Just as Twitter has added a layer of interaction to live TV, apps like Meerkat and Periscope allow users to not only react to live broadcasts, but affect it. Never has live streaming been this social.
Twitter’s Vice President for Product Kevin Weil tells BuzzFeed, “Our perspective is that live video is not just a new product, it’s an entirely new category. I think it opens up entirely new behaviors, with new ways of interacting.”
He’s right. Expect communication to evolve, just like when we moved from sharing with large social crowds to more intimate groups on messaging apps like WhatsApp and SnapChat.
And then there’s the possibly of the “Instagram effect,” the insatiable thirst to constantly document & share moments through a series of photographs.
Imagine when social sharing transcends photos and video and moves on to live moments, Technology Review hilariously predicts a time where we all “broadcast every drama.”
There’s also talk about how Periscope will change the face of journalism.
Sports Associations will want to think about the implications of how multiple live streams from sports fans will compete with live broadcasts, and how that will affect the business of broadcast rights sold for hundreds of millions of dollars.
And how it will affect citizen journalism?
Periscope was tested on launch day when it became the go-to platform for airing live video of an explosion in Manhattan. Not too long ago, networks like CNN would crowdsource photos and video posted by users to social media for use in breaking news coverage. Last March 26, users on Periscope were broadcasting breaking events themselves.
I’ve got turned notifications turned on, so I get a whistle when someone I’m following starts a broadcast. Since its launch, Periscope has hosted live streams of Dr. Sanjay Gupta on the operating table, Jimmy Fallon rehearsing for one of his shows and David Blaine performing some magic tricks.
One other person I follow is chalk-artist Amanda, who apparently, is one of the most loved broadcasters on Periscope. She’s risen to fame in the last week and now has over 36,000 followers and three million hearts (and counting).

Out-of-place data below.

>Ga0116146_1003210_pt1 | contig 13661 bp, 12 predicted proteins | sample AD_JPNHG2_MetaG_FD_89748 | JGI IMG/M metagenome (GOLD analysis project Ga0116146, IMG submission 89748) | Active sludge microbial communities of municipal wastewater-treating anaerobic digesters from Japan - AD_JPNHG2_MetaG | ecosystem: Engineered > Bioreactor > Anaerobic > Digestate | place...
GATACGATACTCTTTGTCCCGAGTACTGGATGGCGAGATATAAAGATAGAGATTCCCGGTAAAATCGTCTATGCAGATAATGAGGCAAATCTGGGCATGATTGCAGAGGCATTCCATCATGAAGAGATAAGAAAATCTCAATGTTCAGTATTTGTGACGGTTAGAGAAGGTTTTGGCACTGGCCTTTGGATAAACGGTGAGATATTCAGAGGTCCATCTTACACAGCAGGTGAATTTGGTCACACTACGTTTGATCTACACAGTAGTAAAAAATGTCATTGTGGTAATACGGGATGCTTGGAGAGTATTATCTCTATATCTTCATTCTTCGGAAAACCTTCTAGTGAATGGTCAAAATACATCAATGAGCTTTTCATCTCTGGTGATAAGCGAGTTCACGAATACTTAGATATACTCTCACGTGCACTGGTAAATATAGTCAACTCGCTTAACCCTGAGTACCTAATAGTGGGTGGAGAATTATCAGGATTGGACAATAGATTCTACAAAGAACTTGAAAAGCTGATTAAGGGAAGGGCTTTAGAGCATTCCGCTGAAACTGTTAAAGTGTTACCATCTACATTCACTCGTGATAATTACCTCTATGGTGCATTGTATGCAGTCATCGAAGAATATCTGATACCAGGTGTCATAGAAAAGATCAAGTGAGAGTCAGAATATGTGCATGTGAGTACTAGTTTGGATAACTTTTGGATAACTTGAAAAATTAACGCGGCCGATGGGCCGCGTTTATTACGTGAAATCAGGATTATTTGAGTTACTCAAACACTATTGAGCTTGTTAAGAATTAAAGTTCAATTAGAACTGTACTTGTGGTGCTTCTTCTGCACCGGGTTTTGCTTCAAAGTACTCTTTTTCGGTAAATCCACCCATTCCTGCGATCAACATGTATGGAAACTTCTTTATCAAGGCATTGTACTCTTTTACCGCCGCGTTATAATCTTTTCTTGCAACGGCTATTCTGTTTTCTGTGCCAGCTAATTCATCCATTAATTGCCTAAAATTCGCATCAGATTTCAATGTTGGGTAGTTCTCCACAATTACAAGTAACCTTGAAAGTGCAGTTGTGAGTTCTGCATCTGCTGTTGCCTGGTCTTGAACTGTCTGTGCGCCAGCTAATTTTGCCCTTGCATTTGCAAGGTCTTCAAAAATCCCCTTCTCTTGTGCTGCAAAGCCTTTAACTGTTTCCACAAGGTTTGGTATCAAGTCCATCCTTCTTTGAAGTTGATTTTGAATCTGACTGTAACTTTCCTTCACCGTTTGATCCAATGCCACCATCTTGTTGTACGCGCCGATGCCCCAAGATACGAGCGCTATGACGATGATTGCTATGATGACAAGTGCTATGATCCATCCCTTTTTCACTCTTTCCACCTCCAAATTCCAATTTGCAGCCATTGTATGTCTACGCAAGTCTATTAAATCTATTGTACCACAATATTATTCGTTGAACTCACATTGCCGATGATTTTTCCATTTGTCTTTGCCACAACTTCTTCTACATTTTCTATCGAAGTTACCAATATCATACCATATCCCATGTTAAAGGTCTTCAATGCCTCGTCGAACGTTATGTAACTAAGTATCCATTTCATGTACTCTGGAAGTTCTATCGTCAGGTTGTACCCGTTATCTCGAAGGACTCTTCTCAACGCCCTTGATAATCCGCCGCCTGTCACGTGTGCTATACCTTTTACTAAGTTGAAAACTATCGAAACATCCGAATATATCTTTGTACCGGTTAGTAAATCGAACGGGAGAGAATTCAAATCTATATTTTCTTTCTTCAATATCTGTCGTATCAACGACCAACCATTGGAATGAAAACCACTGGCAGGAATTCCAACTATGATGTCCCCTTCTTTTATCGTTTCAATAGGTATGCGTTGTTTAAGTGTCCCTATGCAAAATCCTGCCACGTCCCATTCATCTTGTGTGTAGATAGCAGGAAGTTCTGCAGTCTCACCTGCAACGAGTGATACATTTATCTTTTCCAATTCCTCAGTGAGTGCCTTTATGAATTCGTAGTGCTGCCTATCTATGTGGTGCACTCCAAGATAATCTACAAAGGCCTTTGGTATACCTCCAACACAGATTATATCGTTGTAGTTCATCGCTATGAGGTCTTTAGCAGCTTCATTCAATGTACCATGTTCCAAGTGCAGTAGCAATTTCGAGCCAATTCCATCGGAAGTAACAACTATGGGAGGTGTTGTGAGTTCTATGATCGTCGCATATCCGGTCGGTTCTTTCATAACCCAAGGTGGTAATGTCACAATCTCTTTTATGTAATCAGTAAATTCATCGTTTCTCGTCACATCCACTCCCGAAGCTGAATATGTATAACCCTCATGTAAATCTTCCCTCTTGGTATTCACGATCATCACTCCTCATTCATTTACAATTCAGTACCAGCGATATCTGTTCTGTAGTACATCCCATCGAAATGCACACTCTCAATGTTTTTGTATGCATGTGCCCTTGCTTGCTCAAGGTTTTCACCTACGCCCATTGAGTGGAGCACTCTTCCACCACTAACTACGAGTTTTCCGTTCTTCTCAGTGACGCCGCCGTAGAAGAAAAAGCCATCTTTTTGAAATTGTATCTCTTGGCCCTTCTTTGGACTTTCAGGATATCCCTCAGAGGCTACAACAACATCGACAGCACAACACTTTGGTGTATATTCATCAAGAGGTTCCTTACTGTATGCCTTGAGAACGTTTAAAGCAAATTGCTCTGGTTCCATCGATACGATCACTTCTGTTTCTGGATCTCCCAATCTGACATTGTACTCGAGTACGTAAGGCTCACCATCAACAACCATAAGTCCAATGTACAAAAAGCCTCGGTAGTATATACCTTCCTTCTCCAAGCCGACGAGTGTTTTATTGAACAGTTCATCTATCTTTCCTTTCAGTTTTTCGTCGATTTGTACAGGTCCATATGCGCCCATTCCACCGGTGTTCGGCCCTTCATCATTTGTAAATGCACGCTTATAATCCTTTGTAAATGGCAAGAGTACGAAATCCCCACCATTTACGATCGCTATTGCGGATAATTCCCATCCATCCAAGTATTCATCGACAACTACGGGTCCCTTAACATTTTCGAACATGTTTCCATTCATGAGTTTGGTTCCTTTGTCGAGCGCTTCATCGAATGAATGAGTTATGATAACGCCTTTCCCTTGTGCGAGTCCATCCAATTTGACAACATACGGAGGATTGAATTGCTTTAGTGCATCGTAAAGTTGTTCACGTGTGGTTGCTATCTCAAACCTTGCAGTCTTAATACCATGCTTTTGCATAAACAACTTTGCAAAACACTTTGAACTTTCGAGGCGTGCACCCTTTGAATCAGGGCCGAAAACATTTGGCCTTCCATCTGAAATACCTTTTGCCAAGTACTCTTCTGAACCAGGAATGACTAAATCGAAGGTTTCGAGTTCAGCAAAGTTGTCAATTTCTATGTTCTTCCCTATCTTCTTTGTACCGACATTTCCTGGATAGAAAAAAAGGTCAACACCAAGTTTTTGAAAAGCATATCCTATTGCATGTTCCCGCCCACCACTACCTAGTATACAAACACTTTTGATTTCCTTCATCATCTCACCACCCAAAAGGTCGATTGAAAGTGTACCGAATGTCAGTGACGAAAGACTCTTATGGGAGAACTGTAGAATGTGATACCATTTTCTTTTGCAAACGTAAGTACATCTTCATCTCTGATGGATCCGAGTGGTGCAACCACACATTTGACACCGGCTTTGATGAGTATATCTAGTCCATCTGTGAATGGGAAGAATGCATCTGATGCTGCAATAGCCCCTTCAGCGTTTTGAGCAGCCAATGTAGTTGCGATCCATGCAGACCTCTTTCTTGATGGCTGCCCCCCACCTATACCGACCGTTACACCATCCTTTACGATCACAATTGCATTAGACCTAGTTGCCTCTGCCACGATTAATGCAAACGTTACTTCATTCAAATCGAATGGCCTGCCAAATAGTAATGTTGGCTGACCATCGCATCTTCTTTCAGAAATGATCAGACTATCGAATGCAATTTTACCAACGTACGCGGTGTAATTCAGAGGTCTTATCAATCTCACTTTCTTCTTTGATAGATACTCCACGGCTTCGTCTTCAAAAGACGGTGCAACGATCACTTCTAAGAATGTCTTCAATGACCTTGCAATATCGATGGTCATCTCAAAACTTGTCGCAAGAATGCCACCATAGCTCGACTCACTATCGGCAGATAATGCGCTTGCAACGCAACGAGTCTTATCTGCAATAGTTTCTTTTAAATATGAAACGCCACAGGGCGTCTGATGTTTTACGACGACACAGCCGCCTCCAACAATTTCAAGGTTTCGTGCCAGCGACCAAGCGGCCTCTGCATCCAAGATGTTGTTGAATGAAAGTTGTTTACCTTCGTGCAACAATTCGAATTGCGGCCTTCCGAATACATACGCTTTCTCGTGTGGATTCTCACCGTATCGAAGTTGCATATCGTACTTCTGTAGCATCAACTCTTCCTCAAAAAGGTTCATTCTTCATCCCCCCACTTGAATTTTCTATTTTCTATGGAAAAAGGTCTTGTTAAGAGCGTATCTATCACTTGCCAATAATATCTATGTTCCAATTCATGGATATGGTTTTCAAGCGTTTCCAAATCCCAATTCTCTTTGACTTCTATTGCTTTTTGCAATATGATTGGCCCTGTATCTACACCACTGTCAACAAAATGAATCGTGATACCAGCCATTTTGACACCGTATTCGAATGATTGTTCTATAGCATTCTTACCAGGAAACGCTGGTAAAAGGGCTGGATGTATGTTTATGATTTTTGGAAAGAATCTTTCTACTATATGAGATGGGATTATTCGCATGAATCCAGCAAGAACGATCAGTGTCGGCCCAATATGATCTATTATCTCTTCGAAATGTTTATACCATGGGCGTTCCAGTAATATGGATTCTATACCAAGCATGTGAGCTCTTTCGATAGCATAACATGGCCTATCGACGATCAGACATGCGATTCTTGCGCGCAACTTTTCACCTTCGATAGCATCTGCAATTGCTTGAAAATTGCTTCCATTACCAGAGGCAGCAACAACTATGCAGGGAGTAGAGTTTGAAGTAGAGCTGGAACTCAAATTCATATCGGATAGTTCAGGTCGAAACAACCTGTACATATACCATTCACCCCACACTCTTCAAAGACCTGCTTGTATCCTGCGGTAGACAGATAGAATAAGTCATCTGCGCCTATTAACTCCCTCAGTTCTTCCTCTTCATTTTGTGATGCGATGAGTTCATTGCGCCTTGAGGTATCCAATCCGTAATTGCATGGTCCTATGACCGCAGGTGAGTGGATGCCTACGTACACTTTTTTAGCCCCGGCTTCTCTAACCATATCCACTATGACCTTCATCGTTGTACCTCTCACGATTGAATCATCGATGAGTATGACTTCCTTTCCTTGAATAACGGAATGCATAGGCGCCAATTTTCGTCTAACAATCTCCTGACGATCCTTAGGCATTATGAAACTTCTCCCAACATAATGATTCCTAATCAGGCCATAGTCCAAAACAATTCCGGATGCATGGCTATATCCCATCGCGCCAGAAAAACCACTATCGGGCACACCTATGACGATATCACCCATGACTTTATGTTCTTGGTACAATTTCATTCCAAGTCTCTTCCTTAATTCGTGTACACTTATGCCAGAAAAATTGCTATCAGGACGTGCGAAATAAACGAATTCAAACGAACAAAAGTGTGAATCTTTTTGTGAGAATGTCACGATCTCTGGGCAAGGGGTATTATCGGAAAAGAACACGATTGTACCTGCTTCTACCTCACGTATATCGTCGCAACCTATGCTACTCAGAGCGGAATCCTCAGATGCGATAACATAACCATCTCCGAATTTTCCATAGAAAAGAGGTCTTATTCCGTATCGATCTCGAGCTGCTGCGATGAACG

Later that day Amanda was back in front of the camera chatting with over 300 fans. This particular chat session was more chill and intimate and I got to learn more about her.
She’s a full time artist who makes most of her income from commissioned work, the chalk art I had seen her complete earlier is a once-a-month gig, and she’s currently illustrating a children’s book.
In between bouts of, “maybe I’m giving too much info” she talked about why she’s gravitated to Periscope, “I’ve been wanting to do this since I was a kid and this app is helping me make my dreams a reality. I love talking to people, I love motivating people. And I want to use this platform to promote art.”
She’s also just cut her hair, her nerdy glasses are for her astigmatism, loves dresses as much as she does skinny jeans, and for anyone interested in her boobs she has this to say, “I’m a lady…you shouldn’t objectify me.”
“Periscope: The app changing broadcasting” was first published in The Philippine Star on April 6, 2015 as part of my regular Gadget Week column. The Philippine Star Technology Section is printed every Monday, and is also available as a digital download from digitaledition.philstar.com.